Florida State’s student government passed a resolution that would discourage Seminoles fans from wearing Native American headdresses at sporting events and is asking the university administration to consider wearing headdresses be viewed as a violation of the student code of conduct.
In a document obtained by FSView, the resolution states, that “the wearing of any Native American headdresses shall no longer be permitted into athletic arenas at FSU,” and was voted in by a 27-4 margin with five abstaining.
The SGA said it passed the resolution because many of the headdresses worn at athletic events are representative of other tribes – in particular Plains tribes like the Sioux – and not the Seminoles.
Part of the resolution reads that the Senate “does not condone the wearing of headdresses because it inaccurately depicts the culture of the Seminole Tribe.”
University spokesperson Browning Brooks said the administration will give the issue “careful thought and consider some ideas to promote additional cultural sensitivity by our students and fans.” Browning said the resolution is a “very thoughtful and reasonable request. We appreciate the motivation behind it, as well as the tone.”
Even if the administration decided to add the headdress issue to the code of conduct, enforcing it could be difficult because of concerns that it might violate students’ First Amendment right to free speech.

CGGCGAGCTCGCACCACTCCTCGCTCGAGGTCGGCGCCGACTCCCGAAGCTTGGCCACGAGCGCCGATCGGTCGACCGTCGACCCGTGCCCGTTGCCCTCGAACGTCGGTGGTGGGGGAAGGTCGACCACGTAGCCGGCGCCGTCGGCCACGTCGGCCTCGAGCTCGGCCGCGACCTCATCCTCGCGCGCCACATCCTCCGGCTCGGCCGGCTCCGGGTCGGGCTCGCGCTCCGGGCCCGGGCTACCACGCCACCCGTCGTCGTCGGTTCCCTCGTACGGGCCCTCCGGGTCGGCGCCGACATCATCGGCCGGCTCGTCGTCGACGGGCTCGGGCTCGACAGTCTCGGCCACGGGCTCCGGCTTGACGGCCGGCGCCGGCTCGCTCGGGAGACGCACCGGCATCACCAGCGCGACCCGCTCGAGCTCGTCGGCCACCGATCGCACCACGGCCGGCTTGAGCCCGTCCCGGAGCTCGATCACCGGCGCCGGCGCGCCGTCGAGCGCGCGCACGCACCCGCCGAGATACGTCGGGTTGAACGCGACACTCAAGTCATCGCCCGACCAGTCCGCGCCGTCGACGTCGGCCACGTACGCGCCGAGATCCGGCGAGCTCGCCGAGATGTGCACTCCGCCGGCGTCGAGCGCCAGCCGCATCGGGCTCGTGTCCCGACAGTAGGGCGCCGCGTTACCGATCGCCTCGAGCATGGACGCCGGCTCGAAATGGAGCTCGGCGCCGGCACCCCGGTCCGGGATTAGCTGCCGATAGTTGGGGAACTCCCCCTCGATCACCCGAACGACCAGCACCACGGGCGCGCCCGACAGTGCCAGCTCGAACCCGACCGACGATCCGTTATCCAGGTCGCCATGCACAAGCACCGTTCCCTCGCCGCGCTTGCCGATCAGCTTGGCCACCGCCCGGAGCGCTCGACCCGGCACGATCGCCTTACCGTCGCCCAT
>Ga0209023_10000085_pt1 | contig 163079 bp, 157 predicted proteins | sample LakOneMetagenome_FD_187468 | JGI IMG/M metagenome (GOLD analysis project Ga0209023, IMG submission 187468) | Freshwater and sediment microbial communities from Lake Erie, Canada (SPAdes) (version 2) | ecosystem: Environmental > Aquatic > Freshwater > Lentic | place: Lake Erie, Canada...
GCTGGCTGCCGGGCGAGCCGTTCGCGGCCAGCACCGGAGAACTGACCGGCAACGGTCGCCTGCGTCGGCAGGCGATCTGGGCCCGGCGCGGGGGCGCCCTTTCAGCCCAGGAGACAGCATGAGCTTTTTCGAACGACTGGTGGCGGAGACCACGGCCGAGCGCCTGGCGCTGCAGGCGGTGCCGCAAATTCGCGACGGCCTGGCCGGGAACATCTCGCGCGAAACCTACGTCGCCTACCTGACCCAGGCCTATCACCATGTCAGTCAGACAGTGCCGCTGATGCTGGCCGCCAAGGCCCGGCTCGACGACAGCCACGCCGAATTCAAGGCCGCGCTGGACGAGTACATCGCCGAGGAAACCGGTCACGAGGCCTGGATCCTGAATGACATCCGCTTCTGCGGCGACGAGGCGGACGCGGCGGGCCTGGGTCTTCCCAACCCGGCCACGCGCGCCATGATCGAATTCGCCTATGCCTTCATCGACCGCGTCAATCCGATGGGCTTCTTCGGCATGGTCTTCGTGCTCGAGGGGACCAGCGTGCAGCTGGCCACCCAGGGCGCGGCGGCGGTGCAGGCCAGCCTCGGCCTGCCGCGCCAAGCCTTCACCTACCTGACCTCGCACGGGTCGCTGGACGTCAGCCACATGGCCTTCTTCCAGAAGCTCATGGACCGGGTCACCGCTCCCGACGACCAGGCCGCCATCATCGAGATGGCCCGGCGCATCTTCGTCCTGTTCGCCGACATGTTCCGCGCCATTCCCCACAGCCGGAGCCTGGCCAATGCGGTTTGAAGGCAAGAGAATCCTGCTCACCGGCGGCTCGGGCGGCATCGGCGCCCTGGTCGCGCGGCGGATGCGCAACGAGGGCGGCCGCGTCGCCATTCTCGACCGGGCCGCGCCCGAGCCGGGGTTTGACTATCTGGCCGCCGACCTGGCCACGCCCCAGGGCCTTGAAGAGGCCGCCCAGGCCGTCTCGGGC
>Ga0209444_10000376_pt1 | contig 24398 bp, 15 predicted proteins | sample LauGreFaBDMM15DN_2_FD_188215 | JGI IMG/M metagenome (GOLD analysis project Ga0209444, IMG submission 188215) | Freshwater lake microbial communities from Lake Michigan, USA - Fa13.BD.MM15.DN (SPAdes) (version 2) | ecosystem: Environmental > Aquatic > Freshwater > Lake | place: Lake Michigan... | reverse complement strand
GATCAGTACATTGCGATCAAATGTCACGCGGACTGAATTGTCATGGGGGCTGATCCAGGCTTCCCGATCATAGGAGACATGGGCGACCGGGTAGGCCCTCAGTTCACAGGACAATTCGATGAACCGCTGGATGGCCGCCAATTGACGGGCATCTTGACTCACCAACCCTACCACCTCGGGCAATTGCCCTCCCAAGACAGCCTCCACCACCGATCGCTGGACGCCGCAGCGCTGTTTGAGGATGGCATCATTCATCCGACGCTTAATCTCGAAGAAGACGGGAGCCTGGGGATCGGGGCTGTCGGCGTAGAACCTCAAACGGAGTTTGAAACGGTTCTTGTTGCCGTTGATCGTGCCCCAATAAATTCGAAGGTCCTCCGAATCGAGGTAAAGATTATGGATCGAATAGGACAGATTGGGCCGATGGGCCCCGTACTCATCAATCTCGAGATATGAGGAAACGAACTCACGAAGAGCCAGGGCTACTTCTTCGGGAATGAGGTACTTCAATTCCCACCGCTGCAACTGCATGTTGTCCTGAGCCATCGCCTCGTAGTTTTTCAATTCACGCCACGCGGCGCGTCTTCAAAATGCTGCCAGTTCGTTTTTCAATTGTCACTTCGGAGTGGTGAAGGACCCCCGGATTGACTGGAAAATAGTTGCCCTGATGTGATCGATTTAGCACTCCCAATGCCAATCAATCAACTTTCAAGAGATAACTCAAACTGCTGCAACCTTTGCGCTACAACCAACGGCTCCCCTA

With university president T.K. Wetherell threatening a lawsuit, in 2005 the NCAA removed the Seminoles from a list of Native American mascots banned from its championships because of the support of the Seminole Tribe of Florida and Seminole Nation of Oklahoma.
Florida State’s appeal to the NCAA included a story from the Palm Beach Post that revealed the principal chief of the Seminole Nation of Oklahoma – the group the NCAA said was opposed to Florida State’s use of the Seminole name – did not have a problem with the use of Native American nicknames and symbols.
A motion in by the Oklahoma nation to denounce the use of Native American nicknames and images in sports and other events failed by an 18-2 vote.
“We feel like it gives the type of recognition that allows people to identify with the name Seminoles,” Ken Chambers, the principal chief of the Oklahoma nation, told the Post at the time. “As far as the mascot itself, it is not degrading to us. It is not humiliating.”
The NCAA told the Post it was not aware of the Seminole Nation’s stance.
The outfits, including headdresses, worn over the years by Chief Osceola have been handmade by members of the Seminole Tribe of Florida. The university considers Osceola and Renegade, the horse he rides, as “symbols” and not mascots.
Florida State is one of four schools where the NCAA has approved the use of a Native American name and imagery, the others being Central Michigan University (Chippewas), Utah (Utes) and Mississippi College (Choctaws).